3. Discussing considerations for black and white
      1m 48s
    4. Reviewing the features
      2m 39s
  3. 1h 1m
    1. Printing and your workflow
      3m 3s
    2. Printing black-and-white photos
      6m 49s
    3. Understanding the histogram
      7m 37s
    4. Understanding what localized adjustments are used for
      2m 38s
    5. Explaining the histogram with a practical example
      6m 51s
    6. Making a localized adjustment in a practical example
      5m 30s
    7. Evaluating a localized adjustment in a practical example
      2m 29s
    8. Refining a localized adjustment for effect
      13m 36s
    9. Making a gradient adjustment
      6m 47s
    10. Paying attention to viewing conditions
      4m 49s
    11. Summing up
      1m 50s
  4. 54m 36s
    1. Understanding pixels, printer dots, and resolution
      2m 44s
    2. Understanding resolution
      2m 33s
    3. Defining resampling and interpolation
      3m 41s
    4. Understanding where resizing fits into your workflow
      2m 12s
    5. Defining native printer resolution
      2m 39s
    6. Understanding the relationship between viewing distance and print size
      2m 1s
    7. Reducing image size in Photoshop
      9m 11s
    8. Cropping to a specific size and resolution using Canvas Size
      4m 34s
    9. Cropping to a specific size and resolution using the Crop tool
      5m 15s
    10. Enlarging an image in Photoshop
      7m 7s
    11. Creating a triptych
      3m 55s
    12. Creating a triptych using Automator on a Mac
      4m 5s
    13. Exploring the aesthetics of print size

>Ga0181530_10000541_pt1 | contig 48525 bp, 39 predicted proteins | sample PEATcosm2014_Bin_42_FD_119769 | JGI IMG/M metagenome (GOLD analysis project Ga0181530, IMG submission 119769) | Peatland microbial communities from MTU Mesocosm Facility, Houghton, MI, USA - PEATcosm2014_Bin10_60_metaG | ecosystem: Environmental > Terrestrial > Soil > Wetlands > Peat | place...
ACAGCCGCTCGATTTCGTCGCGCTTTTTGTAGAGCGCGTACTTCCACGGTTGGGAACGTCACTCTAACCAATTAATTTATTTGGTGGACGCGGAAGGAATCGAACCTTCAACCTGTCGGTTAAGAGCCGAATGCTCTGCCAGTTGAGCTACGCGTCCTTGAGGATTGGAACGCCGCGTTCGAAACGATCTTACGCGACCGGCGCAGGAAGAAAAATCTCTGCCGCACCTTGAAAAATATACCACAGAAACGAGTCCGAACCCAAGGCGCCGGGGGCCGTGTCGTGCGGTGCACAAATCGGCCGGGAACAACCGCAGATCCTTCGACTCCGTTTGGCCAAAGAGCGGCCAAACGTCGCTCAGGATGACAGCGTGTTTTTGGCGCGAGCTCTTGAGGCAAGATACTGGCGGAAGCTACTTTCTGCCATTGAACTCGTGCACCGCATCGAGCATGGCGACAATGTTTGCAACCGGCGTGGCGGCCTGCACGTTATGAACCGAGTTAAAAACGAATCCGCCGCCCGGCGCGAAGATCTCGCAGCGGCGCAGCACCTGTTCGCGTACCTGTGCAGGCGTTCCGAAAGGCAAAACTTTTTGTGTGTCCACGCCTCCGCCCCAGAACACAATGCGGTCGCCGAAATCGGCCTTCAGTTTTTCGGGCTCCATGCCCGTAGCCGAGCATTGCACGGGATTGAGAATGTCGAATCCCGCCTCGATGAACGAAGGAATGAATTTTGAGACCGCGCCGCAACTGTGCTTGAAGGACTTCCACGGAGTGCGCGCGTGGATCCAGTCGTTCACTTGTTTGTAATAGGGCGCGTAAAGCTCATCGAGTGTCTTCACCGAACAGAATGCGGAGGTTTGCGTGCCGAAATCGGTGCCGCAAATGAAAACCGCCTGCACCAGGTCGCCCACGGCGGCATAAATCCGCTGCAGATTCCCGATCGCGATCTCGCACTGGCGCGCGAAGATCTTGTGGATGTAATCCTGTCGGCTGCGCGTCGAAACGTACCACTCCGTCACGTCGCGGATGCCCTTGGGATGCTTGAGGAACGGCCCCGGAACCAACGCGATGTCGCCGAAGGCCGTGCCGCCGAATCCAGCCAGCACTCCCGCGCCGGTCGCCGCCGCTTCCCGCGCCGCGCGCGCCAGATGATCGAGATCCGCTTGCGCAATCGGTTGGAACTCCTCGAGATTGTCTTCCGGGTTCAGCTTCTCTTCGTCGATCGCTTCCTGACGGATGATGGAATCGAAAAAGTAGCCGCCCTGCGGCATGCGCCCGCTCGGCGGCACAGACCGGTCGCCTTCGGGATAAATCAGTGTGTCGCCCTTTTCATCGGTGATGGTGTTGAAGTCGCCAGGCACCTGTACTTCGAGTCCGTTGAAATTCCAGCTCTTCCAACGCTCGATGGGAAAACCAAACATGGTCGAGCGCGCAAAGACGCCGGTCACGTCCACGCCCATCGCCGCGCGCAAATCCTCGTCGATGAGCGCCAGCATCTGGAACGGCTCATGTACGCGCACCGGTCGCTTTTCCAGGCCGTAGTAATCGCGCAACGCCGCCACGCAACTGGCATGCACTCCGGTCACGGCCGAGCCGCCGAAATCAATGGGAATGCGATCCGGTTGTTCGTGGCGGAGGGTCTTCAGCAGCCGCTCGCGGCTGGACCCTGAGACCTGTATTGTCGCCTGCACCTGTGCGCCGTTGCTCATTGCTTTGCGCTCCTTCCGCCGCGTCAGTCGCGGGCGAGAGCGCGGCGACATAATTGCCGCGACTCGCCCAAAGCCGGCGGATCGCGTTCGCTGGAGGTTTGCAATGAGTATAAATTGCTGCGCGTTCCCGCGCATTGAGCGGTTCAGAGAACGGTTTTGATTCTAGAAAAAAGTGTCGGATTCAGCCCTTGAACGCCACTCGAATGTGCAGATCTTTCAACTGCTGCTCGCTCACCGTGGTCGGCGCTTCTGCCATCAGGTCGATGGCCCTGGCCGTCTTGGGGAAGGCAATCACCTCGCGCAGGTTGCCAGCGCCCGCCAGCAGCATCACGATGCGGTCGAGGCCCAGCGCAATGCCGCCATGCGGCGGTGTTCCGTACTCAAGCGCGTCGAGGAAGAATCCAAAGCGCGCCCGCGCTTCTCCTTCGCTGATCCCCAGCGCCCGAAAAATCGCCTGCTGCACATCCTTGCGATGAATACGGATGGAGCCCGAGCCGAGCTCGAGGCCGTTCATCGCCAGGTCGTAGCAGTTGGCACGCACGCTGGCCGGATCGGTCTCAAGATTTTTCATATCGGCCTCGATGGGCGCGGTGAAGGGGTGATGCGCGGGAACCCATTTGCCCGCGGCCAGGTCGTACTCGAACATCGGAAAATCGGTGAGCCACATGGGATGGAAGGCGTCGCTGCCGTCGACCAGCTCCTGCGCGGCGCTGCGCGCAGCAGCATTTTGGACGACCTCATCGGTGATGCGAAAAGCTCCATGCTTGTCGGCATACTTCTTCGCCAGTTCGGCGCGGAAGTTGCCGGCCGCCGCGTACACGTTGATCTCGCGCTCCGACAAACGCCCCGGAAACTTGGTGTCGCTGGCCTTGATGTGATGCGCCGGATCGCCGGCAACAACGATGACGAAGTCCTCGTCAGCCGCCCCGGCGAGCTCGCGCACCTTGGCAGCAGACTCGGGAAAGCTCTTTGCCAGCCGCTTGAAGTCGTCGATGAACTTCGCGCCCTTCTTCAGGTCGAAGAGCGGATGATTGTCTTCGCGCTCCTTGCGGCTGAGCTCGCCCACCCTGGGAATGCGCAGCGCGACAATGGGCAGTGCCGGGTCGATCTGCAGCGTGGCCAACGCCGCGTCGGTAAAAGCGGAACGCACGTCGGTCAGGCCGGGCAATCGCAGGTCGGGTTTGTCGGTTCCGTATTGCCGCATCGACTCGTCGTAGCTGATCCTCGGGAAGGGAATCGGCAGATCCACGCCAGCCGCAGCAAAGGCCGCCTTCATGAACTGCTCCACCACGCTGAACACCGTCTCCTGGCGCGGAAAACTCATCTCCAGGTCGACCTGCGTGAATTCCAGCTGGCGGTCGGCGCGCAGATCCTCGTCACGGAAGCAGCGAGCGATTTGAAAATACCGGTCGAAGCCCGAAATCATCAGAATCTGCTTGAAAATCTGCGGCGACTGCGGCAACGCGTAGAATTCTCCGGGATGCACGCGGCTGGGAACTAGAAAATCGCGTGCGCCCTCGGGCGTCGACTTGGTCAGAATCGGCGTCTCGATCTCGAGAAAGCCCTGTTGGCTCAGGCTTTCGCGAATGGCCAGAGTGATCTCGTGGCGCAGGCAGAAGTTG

4m 39s
  5. 1h 17m
    1. Understanding how sharpening works
      3m 18s
    2. Sharpening in JPEG mode
      1m 26s
    3. Exploring sharpening workflows
      3m 47s
    4. Sharpening in Camera Raw
      6m 17s
    5. Looking at noise reduction
      1m 46s
    6. Sharpening output with Smart Sharpen
      11m 52s
    7. Understanding selective sharpening
      4m 25s
    8. Sharpening through an edge mask
      7m 17s
    9. Reviewing high-pass sharpening
      4m 30s
    10. Applying aggressive sharpening
      8m 53s
    11. Exploring advanced sharpening techniques
      9m 7s
    12. Exploring the Print dialog
      11m 35s
    13. Proofing at smaller sizes
      3m 3s
  6. 53m 9s
    1. Exploring how color works
      2m 5s
    2. Reviewing color models
      2m 56s
    3. Defining gamut and color space
      9m 55s
    4. Reviewing when colors go out of gamut
      4m 54s
    5. Configuring Photoshop's color settings
      5m 47s
    6. Changing color space in Camera Raw
      4m 7s
    7. Working in an advanced color space
      6m 13s
    8. Assigning a color space in Photoshop
      2m 20s
    9. Correcting a color image
      9m 17s
    10. Printing a color image
      3m 30s
    11. Evaluating the print
      2m 5s
  7. 34m 46s
    1. What is color management?
      4m 16s
    2. Profiling a monitor
      8m 45s
    3. Evaluating a monitor profile
      4m 37s
    4. Exploring paper profiles
      5m 17s
    5. Understanding soft proofing
      11m 51s
  8. 24m 33s
    1. Understanding how paper quality affects the appearance of black in prints
      3m 26s
    2. Looking at third-party papers
      3m 46s
    3. Looking at paper finish
      3m 44s
    4. Understanding paper traits
      6m 31s
    5. Discussing paper choice and presentation
      7m 6s
  9. 23m 18s
    1. Printing a black-and-white image
      11m 45s
    2. Printing a color image
      11m 33s
  10. 1m 16s
    1. Goodbye
      1m 16s